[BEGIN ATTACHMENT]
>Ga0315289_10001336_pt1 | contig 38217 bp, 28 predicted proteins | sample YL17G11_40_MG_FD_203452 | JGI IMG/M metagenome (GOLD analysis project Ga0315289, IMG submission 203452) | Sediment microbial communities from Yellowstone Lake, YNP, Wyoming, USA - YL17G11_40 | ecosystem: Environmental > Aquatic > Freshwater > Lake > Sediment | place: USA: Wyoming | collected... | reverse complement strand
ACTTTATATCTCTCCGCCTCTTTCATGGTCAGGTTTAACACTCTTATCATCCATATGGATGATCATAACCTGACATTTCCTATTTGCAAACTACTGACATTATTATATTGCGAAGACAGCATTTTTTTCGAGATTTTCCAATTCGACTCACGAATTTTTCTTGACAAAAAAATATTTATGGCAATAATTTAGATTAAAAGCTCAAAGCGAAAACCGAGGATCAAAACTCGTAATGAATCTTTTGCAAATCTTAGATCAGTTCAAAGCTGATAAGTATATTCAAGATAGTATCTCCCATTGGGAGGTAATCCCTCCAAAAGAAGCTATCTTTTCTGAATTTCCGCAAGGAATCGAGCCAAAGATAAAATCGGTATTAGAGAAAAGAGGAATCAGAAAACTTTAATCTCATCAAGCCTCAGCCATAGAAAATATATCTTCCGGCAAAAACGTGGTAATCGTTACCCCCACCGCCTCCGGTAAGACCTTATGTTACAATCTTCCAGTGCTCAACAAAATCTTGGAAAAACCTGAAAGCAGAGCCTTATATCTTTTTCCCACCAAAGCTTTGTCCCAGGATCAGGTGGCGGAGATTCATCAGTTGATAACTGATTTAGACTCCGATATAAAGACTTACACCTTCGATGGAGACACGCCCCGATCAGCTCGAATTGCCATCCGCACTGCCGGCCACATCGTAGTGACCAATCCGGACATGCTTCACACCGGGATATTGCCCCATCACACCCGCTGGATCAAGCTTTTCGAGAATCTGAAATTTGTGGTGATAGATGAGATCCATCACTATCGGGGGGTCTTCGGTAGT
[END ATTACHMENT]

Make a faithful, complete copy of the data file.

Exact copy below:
>Ga0315289_10001336_pt1 | contig 38217 bp, 28 predicted proteins | sample YL17G11_40_MG_FD_203452 | JGI IMG/M metagenome (GOLD analysis project Ga0315289, IMG submission 203452) | Sediment microbial communities from Yellowstone Lake, YNP, Wyoming, USA - YL17G11_40 | ecosystem: Environmental > Aquatic > Freshwater > Lake > Sediment | place: USA: Wyoming | collected... | reverse complement strand
ACTTTATATCTCTCCGCCTCTTTCATGGTCAGGTTTAACACTCTTATCATCCATATGGATGATCATAACCTGACATTTCCTATTTGCAAACTACTGACATTATTATATTGCGAAGACAGCATTTTTTTCGAGATTTTCCAATTCGACTCACGAATTTTTCTTGACAAAAAAATATTTATGGCAATAATTTAGATTAAAAGCTCAAAGCGAAAACCGAGGATCAAAACTCGTAATGAATCTTTTGCAAATCTTAGATCAGTTCAAAGCTGATAAGTATATTCAAGATAGTATCTCCCATTGGGAGGTAATCCCTCCAAAAGAAGCTATCTTTTCTGAATTTCCGCAAGGAATCGAGCCAAAGATAAAATCGGTATTAGAGAAAAGAGGAATCAGAAAACTTTAATCTCATCAAGCCTCAGCCATAGAAAATATATCTTCCGGCAAAAACGTGGTAATCGTTACCCCCACCGCCTCCGGTAAGACCTTATGTTACAATCTTCCAGTGCTCAACAAAATCTTGGAAAAACCTGAAAGCAGAGCCTTATATCTTTTTCCCACCAAAGCTTTGTCCCAGGATCAGGTGGCGGAGATTCATCAGTTGATAACTGATTTAGACTCCGATATAAAGACTTACACCTTCGATGGAGACACGCCCCGATCAGCTCGAATTGCCATCCGCACTGCCGGCCACATCGTAGTGACCAATCCGGACATGCTTCACACCGGGATATTGCCCCATCACACCCGCTGGATCAAGCTTTTCGAGAATCTGAAATTTGTGGTGATAGATGAGATCCATCACTATCGGGGGGTCTTCGGTAGT